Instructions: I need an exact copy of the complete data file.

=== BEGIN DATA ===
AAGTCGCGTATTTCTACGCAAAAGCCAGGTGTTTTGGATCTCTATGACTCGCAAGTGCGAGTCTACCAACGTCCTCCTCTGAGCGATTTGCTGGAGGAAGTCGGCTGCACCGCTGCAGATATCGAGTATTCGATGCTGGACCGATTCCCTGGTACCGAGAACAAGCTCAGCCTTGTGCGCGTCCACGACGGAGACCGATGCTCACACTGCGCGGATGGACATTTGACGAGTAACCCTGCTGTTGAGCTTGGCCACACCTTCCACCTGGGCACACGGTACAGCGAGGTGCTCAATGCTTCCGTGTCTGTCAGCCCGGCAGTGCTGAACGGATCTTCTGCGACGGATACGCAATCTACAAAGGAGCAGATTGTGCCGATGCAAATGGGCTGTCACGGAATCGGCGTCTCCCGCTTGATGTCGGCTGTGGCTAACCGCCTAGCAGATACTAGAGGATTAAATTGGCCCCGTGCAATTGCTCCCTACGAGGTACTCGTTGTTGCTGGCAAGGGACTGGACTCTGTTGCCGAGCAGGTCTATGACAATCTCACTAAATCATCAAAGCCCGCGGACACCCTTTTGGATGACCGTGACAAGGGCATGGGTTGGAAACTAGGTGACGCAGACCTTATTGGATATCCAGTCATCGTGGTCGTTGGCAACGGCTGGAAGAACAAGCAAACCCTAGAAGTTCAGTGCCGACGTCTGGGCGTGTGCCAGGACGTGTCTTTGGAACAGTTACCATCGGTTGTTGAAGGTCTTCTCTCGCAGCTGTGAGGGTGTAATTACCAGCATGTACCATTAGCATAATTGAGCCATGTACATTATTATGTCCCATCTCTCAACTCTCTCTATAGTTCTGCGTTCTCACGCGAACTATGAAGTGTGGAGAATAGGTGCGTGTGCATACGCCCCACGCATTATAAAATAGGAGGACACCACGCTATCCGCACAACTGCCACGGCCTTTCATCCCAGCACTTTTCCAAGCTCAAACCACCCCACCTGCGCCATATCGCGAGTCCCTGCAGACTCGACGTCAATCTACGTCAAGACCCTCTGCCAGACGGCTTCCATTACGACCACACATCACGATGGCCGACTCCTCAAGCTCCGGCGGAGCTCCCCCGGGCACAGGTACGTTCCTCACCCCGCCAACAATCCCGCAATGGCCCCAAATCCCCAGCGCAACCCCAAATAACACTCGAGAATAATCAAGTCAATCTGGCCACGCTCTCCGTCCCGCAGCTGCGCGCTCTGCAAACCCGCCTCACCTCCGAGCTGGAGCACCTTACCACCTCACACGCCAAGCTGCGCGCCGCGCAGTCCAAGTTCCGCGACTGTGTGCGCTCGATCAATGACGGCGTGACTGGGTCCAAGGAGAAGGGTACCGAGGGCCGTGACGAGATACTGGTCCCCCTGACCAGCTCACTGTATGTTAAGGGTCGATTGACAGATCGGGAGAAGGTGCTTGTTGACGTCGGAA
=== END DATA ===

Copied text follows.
AAGTCGCGTATTTCTACGCAAAAGCCAGGTGTTTTGGATCTCTATGACTCGCAAGTGCGAGTCTACCAACGTCCTCCTCTGAGCGATTTGCTGGAGGAAGTCGGCTGCACCGCTGCAGATATCGAGTATTCGATGCTGGACCGATTCCCTGGTACCGAGAACAAGCTCAGCCTTGTGCGCGTCCACGACGGAGACCGATGCTCACACTGCGCGGATGGACATTTGACGAGTAACCCTGCTGTTGAGCTTGGCCACACCTTCCACCTGGGCACACGGTACAGCGAGGTGCTCAATGCTTCCGTGTCTGTCAGCCCGGCAGTGCTGAACGGATCTTCTGCGACGGATACGCAATCTACAAAGGAGCAGATTGTGCCGATGCAAATGGGCTGTCACGGAATCGGCGTCTCCCGCTTGATGTCGGCTGTGGCTAACCGCCTAGCAGATACTAGAGGATTAAATTGGCCCCGTGCAATTGCTCCCTACGAGGTACTCGTTGTTGCTGGCAAGGGACTGGACTCTGTTGCCGAGCAGGTCTATGACAATCTCACTAAATCATCAAAGCCCGCGGACACCCTTTTGGATGACCGTGACAAGGGCATGGGTTGGAAACTAGGTGACGCAGACCTTATTGGATATCCAGTCATCGTGGTCGTTGGCAACGGCTGGAAGAACAAGCAAACCCTAGAAGTTCAGTGCCGACGTCTGGGCGTGTGCCAGGACGTGTCTTTGGAACAGTTACCATCGGTTGTTGAAGGTCTTCTCTCGCAGCTGTGAGGGTGTAATTACCAGCATGTACCATTAGCATAATTGAGCCATGTACATTATTATGTCCCATCTCTCAACTCTCTCTATAGTTCTGCGTTCTCACGCGAACTATGAAGTGTGGAGAATAGGTGCGTGTGCATACGCCCCACGCATTATAAAATAGGAGGACACCACGCTATCCGCACAACTGCCACGGCCTTTCATCCCAGCACTTTTCCAAGCTCAAACCACCCCACCTGCGCCATATCGCGAGTCCCTGCAGACTCGACGTCAATCTACGTCAAGACCCTCTGCCAGACGGCTTCCATTACGACCACACATCACGATGGCCGACTCCTCAAGCTCCGGCGGAGCTCCCCCGGGCACAGGTACGTTCCTCACCCCGCCAACAATCCCGCAATGGCCCCAAATCCCCAGCGCAACCCCAAATAACACTCGAGAATAATCAAGTCAATCTGGCCACGCTCTCCGTCCCGCAGCTGCGCGCTCTGCAAACCCGCCTCACCTCCGAGCTGGAGCACCTTACCACCTCACACGCCAAGCTGCGCGCCGCGCAGTCCAAGTTCCGCGACTGTGTGCGCTCGATCAATGACGGCGTGACTGGGTCCAAGGAGAAGGGTACCGAGGGCCGTGACGAGATACTGGTCCCCCTGACCAGCTCACTGTATGTTAAGGGTCGATTGACAGATCGGGAGAAGGTGCTTGTTGACGTCGGAA